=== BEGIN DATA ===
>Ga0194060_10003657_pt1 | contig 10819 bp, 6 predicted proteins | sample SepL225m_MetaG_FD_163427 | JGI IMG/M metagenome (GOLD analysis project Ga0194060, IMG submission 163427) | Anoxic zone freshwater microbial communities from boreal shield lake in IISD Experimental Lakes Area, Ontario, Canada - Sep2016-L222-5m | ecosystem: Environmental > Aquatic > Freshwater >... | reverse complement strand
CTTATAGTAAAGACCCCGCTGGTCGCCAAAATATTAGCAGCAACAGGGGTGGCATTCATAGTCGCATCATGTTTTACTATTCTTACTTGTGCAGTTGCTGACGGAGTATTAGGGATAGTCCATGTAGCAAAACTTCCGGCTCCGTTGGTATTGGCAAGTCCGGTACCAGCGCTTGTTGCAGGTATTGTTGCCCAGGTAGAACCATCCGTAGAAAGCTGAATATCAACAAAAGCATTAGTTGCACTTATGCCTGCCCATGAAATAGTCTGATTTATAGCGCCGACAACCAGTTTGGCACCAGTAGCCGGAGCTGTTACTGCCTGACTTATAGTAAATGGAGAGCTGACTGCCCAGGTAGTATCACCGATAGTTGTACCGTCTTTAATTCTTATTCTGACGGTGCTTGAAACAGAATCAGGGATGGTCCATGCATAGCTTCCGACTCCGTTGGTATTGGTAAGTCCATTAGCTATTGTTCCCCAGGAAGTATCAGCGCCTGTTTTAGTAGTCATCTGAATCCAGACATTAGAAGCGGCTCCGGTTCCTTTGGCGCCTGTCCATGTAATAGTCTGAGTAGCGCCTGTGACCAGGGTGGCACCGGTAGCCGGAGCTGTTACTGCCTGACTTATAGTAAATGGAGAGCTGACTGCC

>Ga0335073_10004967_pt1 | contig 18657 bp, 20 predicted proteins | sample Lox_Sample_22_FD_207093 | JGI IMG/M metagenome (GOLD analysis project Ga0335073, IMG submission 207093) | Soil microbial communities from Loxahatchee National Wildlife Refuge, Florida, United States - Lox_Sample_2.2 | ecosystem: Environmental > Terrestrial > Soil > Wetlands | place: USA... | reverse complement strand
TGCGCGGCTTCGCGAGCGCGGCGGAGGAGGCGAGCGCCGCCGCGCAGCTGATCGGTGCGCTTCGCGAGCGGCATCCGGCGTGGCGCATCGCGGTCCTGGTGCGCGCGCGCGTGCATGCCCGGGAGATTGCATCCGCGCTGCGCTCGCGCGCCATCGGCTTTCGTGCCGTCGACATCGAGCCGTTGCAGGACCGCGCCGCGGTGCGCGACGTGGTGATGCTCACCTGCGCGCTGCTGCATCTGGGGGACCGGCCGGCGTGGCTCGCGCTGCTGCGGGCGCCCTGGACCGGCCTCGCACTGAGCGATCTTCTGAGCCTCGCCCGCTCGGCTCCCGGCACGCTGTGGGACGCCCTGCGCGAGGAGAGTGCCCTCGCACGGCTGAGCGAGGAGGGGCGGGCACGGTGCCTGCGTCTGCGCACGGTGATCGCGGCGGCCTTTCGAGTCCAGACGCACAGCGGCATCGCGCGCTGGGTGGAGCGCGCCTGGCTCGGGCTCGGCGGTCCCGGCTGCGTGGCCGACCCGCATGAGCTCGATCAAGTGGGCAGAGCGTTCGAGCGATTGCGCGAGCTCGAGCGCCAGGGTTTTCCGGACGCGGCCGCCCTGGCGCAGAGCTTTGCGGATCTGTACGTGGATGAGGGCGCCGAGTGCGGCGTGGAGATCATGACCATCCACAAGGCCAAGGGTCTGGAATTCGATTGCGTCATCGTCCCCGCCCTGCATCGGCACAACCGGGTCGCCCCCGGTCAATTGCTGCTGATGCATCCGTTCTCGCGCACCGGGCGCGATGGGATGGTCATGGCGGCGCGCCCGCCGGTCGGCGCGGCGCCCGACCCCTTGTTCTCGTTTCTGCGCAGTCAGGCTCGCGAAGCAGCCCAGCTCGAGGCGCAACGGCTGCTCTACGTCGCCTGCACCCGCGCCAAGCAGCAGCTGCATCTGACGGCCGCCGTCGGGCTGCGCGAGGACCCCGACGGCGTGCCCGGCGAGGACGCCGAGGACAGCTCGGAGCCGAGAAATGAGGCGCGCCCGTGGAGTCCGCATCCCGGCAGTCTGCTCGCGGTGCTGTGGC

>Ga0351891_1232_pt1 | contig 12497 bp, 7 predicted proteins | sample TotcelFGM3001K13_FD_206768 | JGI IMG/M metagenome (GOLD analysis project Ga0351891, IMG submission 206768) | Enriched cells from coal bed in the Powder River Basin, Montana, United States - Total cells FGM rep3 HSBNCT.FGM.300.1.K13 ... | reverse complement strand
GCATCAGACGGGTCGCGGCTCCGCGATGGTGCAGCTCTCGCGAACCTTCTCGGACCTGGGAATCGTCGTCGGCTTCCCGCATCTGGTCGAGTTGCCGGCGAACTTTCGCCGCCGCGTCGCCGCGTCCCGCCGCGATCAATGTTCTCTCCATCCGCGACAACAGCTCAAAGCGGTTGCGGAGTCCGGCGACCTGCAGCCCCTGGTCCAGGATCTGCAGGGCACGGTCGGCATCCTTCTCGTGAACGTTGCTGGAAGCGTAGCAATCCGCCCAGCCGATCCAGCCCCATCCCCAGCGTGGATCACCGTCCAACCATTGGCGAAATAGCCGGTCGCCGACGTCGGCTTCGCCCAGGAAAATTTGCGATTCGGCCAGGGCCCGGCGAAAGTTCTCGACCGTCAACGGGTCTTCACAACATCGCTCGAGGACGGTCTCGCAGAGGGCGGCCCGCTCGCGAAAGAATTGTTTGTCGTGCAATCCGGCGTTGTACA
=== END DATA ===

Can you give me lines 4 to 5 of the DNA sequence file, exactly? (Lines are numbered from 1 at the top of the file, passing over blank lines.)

TGCGCGGCTTCGCGAGCGCGGCGGAGGAGGCGAGCGCCGCCGCGCAGCTGATCGGTGCGCTTCGCGAGCGGCATCCGGCGTGGCGCATCGCGGTCCTGGTGCGCGCGCGCGTGCATGCCCGGGAGATTGCATCCGCGCTGCGCTCGCGCGCCATCGGCTTTCGTGCCGTCGACATCGAGCCGTTGCAGGACCGCGCCGCGGTGCGCGACGTGGTGATGCTCACCTGCGCGCTGCTGCATCTGGGGGACCGGCCGGCGTGGCTCGCGCTGCTGCGGGCGCCCTGGACCGGCCTCGCACTGAGCGATCTTCTGAGCCTCGCCCGCTCGGCTCCCGGCACGCTGTGGGACGCCCTGCGCGAGGAGAGTGCCCTCGCACGGCTGAGCGAGGAGGGGCGGGCACGGTGCCTGCGTCTGCGCACGGTGATCGCGGCGGCCTTTCGAGTCCAGACGCACAGCGGCATCGCGCGCTGGGTGGAGCGCGCCTGGCTCGGGCTCGGCGGTCCCGGCTGCGTGGCCGACCCGCATGAGCTCGATCAAGTGGGCAGAGCGTTCGAGCGATTGCGCGAGCTCGAGCGCCAGGGTTTTCCGGACGCGGCCGCCCTGGCGCAGAGCTTTGCGGATCTGTACGTGGATGAGGGCGCCGAGTGCGGCGTGGAGATCATGACCATCCACAAGGCCAAGGGTCTGGAATTCGATTGCGTCATCGTCCCCGCCCTGCATCGGCACAACCGGGTCGCCCCCGGTCAATTGCTGCTGATGCATCCGTTCTCGCGCACCGGGCGCGATGGGATGGTCATGGCGGCGCGCCCGCCGGTCGGCGCGGCGCCCGACCCCTTGTTCTCGTTTCTGCGCAGTCAGGCTCGCGAAGCAGCCCAGCTCGAGGCGCAACGGCTGCTCTACGTCGCCTGCACCCGCGCCAAGCAGCAGCTGCATCTGACGGCCGCCGTCGGGCTGCGCGAGGACCCCGACGGCGTGCCCGGCGAGGACGCCGAGGACAGCTCGGAGCCGAGAAATGAGGCGCGCCCGTGGAGTCCGCATCCCGGCAGTCTGCTCGCGGTGCTGTGGC

>Ga0351891_1232_pt1 | contig 12497 bp, 7 predicted proteins | sample TotcelFGM3001K13_FD_206768 | JGI IMG/M metagenome (GOLD analysis project Ga0351891, IMG submission 206768) | Enriched cells from coal bed in the Powder River Basin, Montana, United States - Total cells FGM rep3 HSBNCT.FGM.300.1.K13 ... | reverse complement strand